SWP (GB) leader attacks ISO

Louis Proyect lnp3 at SPAMpanix.com
Sat Mar 17 09:50:36 MST 2001


"An American tragedy: the International Socialist Organization" by Alex
Callinicos

The roots of the SWP (US)'s failure can be traced back to the mistaken path
that it - along with the rest of the Fourth International - took after the
Second World War when Trotsky's analysis of Russia as a degenerated
workers' state was turned into a sacred dogma. The International Socialist
Tendency originated in this moment of crisis, and in particular in Tony
Cliff's critique of Trotsky and development of the theory of state
capitalism. This allowed us to maintain the classical Marxist conception of
socialism as the self-emancipation of the working class and to develop an
approach to party-building that started from the realities of proletarian
life rather than the fantasies of orthodox Trotskyist programme-mongers.

But sectarianism need not be the consequence only of orthodox Trotskyism. A
formally correct theoretical analysis is not sufficient to confer immunity
to it. The challenge posed by the new anti-capitalist mood has polarized
the far left in a way that cuts across traditional lines. Orthodox
Trotskyists have been divided in their response. Perhaps the most sectarian
reaction came from the leading French Trotskyist organization Lutte
Ouvrière (LO) provides an example of this response. LO did not take part in
the nation-wide demonstrations held in France in solidarity with N30 in
Seattle, dismissing them as a bloc of left nationalists and right-wing
Gaullists, and denounced the entire anti-WTO movement:

Today the internationalization of the economy, under the aegis of the
capitalist states, is a fact. To wish to oppose it, in the name of tainted
protectionist ideas, of nationalism, is to risk drifting towards openly
reactionary objectives. It is moreover no accident that, at Seattle, one
can find united on this terrain as well Third World nationalists as the
leaders of the American car workers' union UAW, who did not hesitate to
organize punitive operations against the American owners of Japanese cars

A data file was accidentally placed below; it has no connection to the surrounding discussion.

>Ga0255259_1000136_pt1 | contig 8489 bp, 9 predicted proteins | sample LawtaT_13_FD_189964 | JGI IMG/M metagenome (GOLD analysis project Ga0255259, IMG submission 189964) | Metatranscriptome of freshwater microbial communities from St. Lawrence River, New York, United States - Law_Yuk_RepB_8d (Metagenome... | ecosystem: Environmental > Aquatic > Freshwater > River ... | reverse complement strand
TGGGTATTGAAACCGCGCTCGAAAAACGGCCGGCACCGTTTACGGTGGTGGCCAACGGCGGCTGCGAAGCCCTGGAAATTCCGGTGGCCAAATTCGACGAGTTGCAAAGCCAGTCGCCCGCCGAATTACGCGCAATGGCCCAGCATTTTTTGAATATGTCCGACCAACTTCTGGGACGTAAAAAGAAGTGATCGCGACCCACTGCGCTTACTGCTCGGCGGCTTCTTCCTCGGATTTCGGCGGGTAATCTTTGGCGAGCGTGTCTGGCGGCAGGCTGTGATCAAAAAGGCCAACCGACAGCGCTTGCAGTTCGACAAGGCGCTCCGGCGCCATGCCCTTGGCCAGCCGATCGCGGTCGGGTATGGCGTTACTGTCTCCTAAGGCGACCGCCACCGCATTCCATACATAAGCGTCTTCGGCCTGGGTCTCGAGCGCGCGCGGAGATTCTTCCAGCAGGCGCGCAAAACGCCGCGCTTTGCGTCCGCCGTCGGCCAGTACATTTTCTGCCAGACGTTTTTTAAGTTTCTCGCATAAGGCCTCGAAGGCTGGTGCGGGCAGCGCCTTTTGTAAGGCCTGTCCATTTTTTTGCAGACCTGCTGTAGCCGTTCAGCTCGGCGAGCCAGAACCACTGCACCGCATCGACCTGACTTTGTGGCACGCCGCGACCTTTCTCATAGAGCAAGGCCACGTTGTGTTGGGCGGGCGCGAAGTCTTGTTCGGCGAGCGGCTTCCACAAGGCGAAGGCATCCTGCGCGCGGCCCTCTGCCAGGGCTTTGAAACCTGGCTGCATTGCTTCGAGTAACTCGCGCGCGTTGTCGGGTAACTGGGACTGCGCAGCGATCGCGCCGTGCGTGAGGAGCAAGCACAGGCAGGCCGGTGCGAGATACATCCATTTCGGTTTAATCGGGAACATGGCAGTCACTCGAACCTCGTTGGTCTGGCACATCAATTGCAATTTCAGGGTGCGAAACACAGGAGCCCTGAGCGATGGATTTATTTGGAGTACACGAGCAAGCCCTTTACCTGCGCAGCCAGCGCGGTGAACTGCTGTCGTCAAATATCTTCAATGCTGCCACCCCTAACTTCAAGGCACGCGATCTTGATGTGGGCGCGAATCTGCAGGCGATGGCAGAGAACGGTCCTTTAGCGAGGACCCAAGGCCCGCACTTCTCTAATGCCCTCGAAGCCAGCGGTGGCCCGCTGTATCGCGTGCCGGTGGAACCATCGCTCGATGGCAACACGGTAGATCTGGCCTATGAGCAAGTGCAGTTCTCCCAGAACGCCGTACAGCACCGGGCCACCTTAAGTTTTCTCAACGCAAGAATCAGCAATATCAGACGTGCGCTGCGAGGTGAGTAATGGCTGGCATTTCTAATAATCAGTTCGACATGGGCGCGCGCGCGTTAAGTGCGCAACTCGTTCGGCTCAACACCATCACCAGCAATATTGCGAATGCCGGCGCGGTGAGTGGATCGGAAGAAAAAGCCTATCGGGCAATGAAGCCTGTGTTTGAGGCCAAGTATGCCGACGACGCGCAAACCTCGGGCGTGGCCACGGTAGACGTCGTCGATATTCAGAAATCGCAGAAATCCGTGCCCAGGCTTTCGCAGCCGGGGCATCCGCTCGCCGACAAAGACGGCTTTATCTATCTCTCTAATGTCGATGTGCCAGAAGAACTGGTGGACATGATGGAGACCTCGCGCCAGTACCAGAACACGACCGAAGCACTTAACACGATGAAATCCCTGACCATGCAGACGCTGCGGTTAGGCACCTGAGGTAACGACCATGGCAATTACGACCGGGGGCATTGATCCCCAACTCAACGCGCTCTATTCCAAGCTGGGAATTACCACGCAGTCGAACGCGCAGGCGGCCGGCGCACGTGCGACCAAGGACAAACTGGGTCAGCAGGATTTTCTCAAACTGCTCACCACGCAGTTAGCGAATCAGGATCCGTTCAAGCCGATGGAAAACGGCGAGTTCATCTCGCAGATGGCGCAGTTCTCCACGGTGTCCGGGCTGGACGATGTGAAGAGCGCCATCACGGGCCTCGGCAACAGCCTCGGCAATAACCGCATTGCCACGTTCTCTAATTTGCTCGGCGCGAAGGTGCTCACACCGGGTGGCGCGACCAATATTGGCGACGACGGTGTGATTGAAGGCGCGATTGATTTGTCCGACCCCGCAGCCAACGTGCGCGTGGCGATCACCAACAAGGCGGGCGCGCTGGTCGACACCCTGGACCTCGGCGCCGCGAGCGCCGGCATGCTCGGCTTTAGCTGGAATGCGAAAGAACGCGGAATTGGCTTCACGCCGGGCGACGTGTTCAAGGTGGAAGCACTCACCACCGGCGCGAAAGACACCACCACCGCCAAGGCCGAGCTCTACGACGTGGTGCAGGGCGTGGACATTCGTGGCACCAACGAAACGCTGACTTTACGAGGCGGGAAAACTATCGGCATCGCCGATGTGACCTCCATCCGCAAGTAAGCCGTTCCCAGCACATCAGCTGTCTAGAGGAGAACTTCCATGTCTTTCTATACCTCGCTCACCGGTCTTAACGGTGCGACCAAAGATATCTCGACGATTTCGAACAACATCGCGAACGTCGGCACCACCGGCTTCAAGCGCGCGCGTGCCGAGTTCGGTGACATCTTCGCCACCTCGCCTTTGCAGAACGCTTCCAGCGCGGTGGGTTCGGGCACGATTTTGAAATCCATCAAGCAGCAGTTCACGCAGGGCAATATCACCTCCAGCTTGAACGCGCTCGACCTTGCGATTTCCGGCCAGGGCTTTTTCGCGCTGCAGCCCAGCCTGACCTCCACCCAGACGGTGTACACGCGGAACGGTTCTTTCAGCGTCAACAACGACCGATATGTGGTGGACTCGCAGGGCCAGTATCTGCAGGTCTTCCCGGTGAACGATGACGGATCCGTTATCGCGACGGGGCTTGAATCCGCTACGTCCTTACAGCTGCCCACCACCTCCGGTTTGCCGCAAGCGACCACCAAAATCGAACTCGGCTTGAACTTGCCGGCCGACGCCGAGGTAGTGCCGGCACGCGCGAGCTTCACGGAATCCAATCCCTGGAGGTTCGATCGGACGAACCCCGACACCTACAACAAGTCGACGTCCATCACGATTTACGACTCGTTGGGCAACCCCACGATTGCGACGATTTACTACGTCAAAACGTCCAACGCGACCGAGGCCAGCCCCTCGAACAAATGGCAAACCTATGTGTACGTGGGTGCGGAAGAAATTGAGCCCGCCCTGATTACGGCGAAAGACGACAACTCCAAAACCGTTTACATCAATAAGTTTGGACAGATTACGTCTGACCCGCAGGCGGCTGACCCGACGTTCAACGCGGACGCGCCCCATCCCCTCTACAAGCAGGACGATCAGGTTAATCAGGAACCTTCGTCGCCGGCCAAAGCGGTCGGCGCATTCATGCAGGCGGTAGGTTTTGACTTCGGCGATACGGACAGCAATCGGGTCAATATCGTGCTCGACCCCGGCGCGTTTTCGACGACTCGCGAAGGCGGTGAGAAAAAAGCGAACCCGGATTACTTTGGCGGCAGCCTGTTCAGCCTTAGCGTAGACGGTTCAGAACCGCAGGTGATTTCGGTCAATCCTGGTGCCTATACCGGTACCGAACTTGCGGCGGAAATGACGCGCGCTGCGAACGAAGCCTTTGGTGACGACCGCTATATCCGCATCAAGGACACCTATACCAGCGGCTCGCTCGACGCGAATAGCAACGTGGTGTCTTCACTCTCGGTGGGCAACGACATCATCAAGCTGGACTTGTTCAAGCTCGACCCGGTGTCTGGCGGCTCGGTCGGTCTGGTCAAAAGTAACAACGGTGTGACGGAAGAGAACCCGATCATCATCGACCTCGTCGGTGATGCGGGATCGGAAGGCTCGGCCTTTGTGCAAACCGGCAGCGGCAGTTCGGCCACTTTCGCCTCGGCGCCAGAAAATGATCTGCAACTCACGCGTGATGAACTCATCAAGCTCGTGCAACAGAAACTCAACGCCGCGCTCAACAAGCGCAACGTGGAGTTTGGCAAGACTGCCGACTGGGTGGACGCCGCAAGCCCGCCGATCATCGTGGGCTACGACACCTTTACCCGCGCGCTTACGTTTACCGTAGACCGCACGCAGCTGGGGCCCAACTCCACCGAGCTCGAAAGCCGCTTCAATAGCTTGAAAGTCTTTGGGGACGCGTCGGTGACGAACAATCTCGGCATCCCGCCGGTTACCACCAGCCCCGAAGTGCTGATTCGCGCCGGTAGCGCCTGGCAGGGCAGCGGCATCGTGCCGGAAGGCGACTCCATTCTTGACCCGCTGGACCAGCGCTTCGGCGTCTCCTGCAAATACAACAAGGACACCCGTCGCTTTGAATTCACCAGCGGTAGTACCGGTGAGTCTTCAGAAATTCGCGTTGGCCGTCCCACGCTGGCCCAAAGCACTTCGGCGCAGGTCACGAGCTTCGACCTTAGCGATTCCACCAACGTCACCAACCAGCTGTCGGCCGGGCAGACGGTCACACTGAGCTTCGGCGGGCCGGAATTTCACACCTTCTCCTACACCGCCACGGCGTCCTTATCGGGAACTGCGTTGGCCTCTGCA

in the 1980s. Because, for both, their opposition to internationalization
seeks to bring about a convergence of the interests of the population with
that of their national bourgeoisie.

More recently LO has attacked the French peasant leader José Bové for
taking direct action against the introduction of genetically modified
organisms into agriculture, accusing of him effectively being in alliance
with President Chirac and the Gaullist right to block scientific research.
The Ligue Communist Révolutionnaire, the other main French Trotskyist
organization and the most important surviving affiliate of the Fourth
International, has taken a much more positive approach in principle. Some
of its members play a prominent part in ATTAC. USFI supporters sought to
raise the profile of a distinctively socialist analysis by arguing that the
'anti-globalization movement' must stop treating 'the question of the forms
of property of the means of production, communication, and exchange as a
taboo question', and put the issue of social ownership back onto the
agenda. But the LCR failed to mobilize seriously for Prague or even - much
more disgracefully - for Nice.

Regrettably the rise of the anti-capitalist movement has also divided the
IS Tendency., as shown by the case of the International Socialist
Organization (ISO), which has been the IST's American affiliate since its
foundation in 1977. The ISO emerged in highly unfavourable circumstances.
It was faced with a far left in collapse and the end of the mild upturn in
workers' struggles in the US that had accompanied the immense political
radicalization produced by Civil Rights, the Vietnam War and the ghetto
risings.

Despite these difficult beginnings the ISO was able to build on open
socialist politics during the Reagan era, when much of the rest of the
American left was collapsing into the Democratic Party. The group first
made a larger scale impact during the Gulf War of 1991, when it played a
key role in building a national alliance of student coalitions opposed to
the war. Subsequently the ISO was active in supporting a number of major
industrial struggles, most notably the 1997 UPS strike. It was also the
driving force in the development of the Campaign against the Death Penalty
(CEDP). By the end of the decade the ISO claimed about a thousand members.
It seemed much better prepared politically and organizationally than the
SWP (US) had been in the 1960s.

Full article at: http://www.swp.org.uk/INTER/INTER.HTM


Louis Proyect
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